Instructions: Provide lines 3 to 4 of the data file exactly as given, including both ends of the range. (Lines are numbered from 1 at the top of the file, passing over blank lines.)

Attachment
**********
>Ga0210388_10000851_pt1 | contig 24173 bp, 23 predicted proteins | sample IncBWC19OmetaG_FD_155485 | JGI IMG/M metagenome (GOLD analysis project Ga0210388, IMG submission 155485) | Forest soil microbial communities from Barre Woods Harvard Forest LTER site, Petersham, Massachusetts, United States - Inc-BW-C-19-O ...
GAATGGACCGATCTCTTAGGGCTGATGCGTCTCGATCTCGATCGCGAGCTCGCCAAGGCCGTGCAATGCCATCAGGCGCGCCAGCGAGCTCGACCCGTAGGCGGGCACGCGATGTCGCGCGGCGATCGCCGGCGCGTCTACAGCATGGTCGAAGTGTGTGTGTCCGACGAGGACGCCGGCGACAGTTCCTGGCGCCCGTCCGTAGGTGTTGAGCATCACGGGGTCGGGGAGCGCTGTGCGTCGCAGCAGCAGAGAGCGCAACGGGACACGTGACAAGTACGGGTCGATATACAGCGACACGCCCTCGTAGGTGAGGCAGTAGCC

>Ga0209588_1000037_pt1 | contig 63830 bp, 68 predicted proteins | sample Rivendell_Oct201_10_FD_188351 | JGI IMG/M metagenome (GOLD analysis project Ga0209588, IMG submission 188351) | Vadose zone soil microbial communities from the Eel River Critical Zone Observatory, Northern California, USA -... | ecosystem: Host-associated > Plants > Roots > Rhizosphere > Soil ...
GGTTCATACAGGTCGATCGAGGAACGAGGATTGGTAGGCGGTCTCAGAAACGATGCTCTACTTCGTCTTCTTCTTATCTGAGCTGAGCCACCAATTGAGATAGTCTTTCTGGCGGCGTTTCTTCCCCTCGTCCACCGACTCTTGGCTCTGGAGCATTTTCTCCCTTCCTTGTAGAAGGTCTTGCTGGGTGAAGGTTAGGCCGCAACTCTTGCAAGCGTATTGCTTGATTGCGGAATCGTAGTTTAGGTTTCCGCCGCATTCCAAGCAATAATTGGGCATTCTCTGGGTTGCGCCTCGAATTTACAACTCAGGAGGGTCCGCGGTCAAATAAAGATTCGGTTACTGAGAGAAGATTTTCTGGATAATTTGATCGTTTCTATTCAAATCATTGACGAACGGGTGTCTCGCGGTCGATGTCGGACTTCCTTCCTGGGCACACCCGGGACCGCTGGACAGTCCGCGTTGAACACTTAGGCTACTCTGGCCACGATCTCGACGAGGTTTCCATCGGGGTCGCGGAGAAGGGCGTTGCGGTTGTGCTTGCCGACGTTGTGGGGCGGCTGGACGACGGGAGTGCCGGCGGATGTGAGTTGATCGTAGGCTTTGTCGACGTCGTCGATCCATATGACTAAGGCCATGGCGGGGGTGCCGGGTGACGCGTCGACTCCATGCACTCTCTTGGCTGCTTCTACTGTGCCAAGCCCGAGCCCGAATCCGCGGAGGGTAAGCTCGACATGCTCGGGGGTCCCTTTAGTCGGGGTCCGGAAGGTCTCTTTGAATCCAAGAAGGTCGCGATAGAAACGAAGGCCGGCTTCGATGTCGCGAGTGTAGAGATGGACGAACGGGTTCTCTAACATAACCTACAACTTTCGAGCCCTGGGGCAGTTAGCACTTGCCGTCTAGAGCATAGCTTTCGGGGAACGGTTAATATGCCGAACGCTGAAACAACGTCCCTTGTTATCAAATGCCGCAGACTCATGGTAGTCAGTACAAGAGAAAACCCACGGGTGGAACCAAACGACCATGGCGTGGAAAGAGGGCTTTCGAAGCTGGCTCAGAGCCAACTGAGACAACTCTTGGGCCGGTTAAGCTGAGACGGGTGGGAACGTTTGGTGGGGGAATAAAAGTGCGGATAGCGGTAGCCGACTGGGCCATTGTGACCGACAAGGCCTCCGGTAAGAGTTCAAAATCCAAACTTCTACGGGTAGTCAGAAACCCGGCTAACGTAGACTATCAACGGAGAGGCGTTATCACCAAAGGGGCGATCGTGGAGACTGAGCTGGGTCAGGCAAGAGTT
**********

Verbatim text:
>Ga0209588_1000037_pt1 | contig 63830 bp, 68 predicted proteins | sample Rivendell_Oct201_10_FD_188351 | JGI IMG/M metagenome (GOLD analysis project Ga0209588, IMG submission 188351) | Vadose zone soil microbial communities from the Eel River Critical Zone Observatory, Northern California, USA -... | ecosystem: Host-associated > Plants > Roots > Rhizosphere > Soil ...
GGTTCATACAGGTCGATCGAGGAACGAGGATTGGTAGGCGGTCTCAGAAACGATGCTCTACTTCGTCTTCTTCTTATCTGAGCTGAGCCACCAATTGAGATAGTCTTTCTGGCGGCGTTTCTTCCCCTCGTCCACCGACTCTTGGCTCTGGAGCATTTTCTCCCTTCCTTGTAGAAGGTCTTGCTGGGTGAAGGTTAGGCCGCAACTCTTGCAAGCGTATTGCTTGATTGCGGAATCGTAGTTTAGGTTTCCGCCGCATTCCAAGCAATAATTGGGCATTCTCTGGGTTGCGCCTCGAATTTACAACTCAGGAGGGTCCGCGGTCAAATAAAGATTCGGTTACTGAGAGAAGATTTTCTGGATAATTTGATCGTTTCTATTCAAATCATTGACGAACGGGTGTCTCGCGGTCGATGTCGGACTTCCTTCCTGGGCACACCCGGGACCGCTGGACAGTCCGCGTTGAACACTTAGGCTACTCTGGCCACGATCTCGACGAGGTTTCCATCGGGGTCGCGGAGAAGGGCGTTGCGGTTGTGCTTGCCGACGTTGTGGGGCGGCTGGACGACGGGAGTGCCGGCGGATGTGAGTTGATCGTAGGCTTTGTCGACGTCGTCGATCCATATGACTAAGGCCATGGCGGGGGTGCCGGGTGACGCGTCGACTCCATGCACTCTCTTGGCTGCTTCTACTGTGCCAAGCCCGAGCCCGAATCCGCGGAGGGTAAGCTCGACATGCTCGGGGGTCCCTTTAGTCGGGGTCCGGAAGGTCTCTTTGAATCCAAGAAGGTCGCGATAGAAACGAAGGCCGGCTTCGATGTCGCGAGTGTAGAGATGGACGAACGGGTTCTCTAACATAACCTACAACTTTCGAGCCCTGGGGCAGTTAGCACTTGCCGTCTAGAGCATAGCTTTCGGGGAACGGTTAATATGCCGAACGCTGAAACAACGTCCCTTGTTATCAAATGCCGCAGACTCATGGTAGTCAGTACAAGAGAAAACCCACGGGTGGAACCAAACGACCATGGCGTGGAAAGAGGGCTTTCGAAGCTGGCTCAGAGCCAACTGAGACAACTCTTGGGCCGGTTAAGCTGAGACGGGTGGGAACGTTTGGTGGGGGAATAAAAGTGCGGATAGCGGTAGCCGACTGGGCCATTGTGACCGACAAGGCCTCCGGTAAGAGTTCAAAATCCAAACTTCTACGGGTAGTCAGAAACCCGGCTAACGTAGACTATCAACGGAGAGGCGTTATCACCAAAGGGGCGATCGTGGAGACTGAGCTGGGTCAGGCAAGAGTT